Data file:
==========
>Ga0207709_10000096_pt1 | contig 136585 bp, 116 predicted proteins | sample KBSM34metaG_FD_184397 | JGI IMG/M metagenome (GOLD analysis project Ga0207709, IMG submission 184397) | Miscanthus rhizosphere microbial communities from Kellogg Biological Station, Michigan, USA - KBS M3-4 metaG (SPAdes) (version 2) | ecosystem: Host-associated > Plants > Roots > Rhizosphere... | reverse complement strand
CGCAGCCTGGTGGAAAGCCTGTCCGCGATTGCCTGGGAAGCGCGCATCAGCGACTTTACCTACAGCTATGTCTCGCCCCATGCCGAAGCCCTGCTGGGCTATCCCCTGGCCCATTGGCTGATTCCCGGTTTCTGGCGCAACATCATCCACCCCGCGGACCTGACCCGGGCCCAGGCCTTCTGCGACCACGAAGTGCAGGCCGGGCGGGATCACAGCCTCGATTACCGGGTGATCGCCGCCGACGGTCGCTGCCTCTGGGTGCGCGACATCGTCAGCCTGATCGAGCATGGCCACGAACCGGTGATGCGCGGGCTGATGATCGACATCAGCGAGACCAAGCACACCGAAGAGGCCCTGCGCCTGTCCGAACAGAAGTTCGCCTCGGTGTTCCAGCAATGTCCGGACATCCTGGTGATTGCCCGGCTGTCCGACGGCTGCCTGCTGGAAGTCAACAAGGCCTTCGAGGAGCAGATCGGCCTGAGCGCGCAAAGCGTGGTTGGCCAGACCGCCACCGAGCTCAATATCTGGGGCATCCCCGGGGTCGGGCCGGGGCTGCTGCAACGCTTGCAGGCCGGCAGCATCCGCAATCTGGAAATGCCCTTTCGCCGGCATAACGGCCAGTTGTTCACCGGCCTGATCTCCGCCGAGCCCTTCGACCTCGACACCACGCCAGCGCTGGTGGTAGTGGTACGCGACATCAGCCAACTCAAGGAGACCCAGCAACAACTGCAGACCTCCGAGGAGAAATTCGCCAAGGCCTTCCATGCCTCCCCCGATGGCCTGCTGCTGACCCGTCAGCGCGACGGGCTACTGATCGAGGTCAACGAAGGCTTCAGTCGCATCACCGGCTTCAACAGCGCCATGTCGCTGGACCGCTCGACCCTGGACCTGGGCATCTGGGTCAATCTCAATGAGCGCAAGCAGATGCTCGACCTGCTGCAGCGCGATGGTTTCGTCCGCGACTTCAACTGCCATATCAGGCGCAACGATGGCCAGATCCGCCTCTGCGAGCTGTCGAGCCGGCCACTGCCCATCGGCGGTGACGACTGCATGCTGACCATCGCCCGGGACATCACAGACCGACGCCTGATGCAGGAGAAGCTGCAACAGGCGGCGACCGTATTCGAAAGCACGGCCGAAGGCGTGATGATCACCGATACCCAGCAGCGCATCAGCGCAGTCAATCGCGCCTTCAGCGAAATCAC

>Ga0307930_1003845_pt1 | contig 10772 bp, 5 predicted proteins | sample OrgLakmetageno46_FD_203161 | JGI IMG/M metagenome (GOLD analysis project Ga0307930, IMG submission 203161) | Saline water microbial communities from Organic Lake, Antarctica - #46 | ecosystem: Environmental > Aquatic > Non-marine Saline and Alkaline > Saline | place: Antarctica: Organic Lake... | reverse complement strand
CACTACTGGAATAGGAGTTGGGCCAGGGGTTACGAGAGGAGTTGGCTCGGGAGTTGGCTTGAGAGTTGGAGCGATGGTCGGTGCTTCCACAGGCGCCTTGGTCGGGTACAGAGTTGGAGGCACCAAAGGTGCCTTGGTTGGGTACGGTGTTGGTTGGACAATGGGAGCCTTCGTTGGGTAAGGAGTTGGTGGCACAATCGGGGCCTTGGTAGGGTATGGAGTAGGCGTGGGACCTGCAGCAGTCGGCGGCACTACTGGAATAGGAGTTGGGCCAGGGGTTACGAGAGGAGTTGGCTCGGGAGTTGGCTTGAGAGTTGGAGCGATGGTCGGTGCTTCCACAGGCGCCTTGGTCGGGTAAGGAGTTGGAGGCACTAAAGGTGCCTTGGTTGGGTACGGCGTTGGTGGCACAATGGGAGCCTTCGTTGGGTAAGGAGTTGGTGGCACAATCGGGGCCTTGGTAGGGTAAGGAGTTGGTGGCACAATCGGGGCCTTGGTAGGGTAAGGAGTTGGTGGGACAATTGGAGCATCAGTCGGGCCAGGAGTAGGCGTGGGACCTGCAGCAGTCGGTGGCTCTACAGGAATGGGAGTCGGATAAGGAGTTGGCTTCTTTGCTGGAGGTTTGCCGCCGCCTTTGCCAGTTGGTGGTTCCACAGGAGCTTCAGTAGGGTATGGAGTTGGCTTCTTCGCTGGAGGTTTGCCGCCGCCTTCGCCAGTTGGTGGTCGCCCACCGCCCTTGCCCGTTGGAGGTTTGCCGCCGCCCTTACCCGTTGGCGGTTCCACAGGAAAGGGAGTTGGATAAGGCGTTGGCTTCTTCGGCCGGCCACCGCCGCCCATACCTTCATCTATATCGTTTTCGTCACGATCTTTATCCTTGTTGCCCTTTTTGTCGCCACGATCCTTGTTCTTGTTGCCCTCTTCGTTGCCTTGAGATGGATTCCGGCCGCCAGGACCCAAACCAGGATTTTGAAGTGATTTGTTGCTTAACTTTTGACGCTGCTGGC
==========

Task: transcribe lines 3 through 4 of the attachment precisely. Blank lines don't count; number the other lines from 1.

>Ga0307930_1003845_pt1 | contig 10772 bp, 5 predicted proteins | sample OrgLakmetageno46_FD_203161 | JGI IMG/M metagenome (GOLD analysis project Ga0307930, IMG submission 203161) | Saline water microbial communities from Organic Lake, Antarctica - #46 | ecosystem: Environmental > Aquatic > Non-marine Saline and Alkaline > Saline | place: Antarctica: Organic Lake... | reverse complement strand
CACTACTGGAATAGGAGTTGGGCCAGGGGTTACGAGAGGAGTTGGCTCGGGAGTTGGCTTGAGAGTTGGAGCGATGGTCGGTGCTTCCACAGGCGCCTTGGTCGGGTACAGAGTTGGAGGCACCAAAGGTGCCTTGGTTGGGTACGGTGTTGGTTGGACAATGGGAGCCTTCGTTGGGTAAGGAGTTGGTGGCACAATCGGGGCCTTGGTAGGGTATGGAGTAGGCGTGGGACCTGCAGCAGTCGGCGGCACTACTGGAATAGGAGTTGGGCCAGGGGTTACGAGAGGAGTTGGCTCGGGAGTTGGCTTGAGAGTTGGAGCGATGGTCGGTGCTTCCACAGGCGCCTTGGTCGGGTAAGGAGTTGGAGGCACTAAAGGTGCCTTGGTTGGGTACGGCGTTGGTGGCACAATGGGAGCCTTCGTTGGGTAAGGAGTTGGTGGCACAATCGGGGCCTTGGTAGGGTAAGGAGTTGGTGGCACAATCGGGGCCTTGGTAGGGTAAGGAGTTGGTGGGACAATTGGAGCATCAGTCGGGCCAGGAGTAGGCGTGGGACCTGCAGCAGTCGGTGGCTCTACAGGAATGGGAGTCGGATAAGGAGTTGGCTTCTTTGCTGGAGGTTTGCCGCCGCCTTTGCCAGTTGGTGGTTCCACAGGAGCTTCAGTAGGGTATGGAGTTGGCTTCTTCGCTGGAGGTTTGCCGCCGCCTTCGCCAGTTGGTGGTCGCCCACCGCCCTTGCCCGTTGGAGGTTTGCCGCCGCCCTTACCCGTTGGCGGTTCCACAGGAAAGGGAGTTGGATAAGGCGTTGGCTTCTTCGGCCGGCCACCGCCGCCCATACCTTCATCTATATCGTTTTCGTCACGATCTTTATCCTTGTTGCCCTTTTTGTCGCCACGATCCTTGTTCTTGTTGCCCTCTTCGTTGCCTTGAGATGGATTCCGGCCGCCAGGACCCAAACCAGGATTTTGAAGTGATTTGTTGCTTAACTTTTGACGCTGCTGGC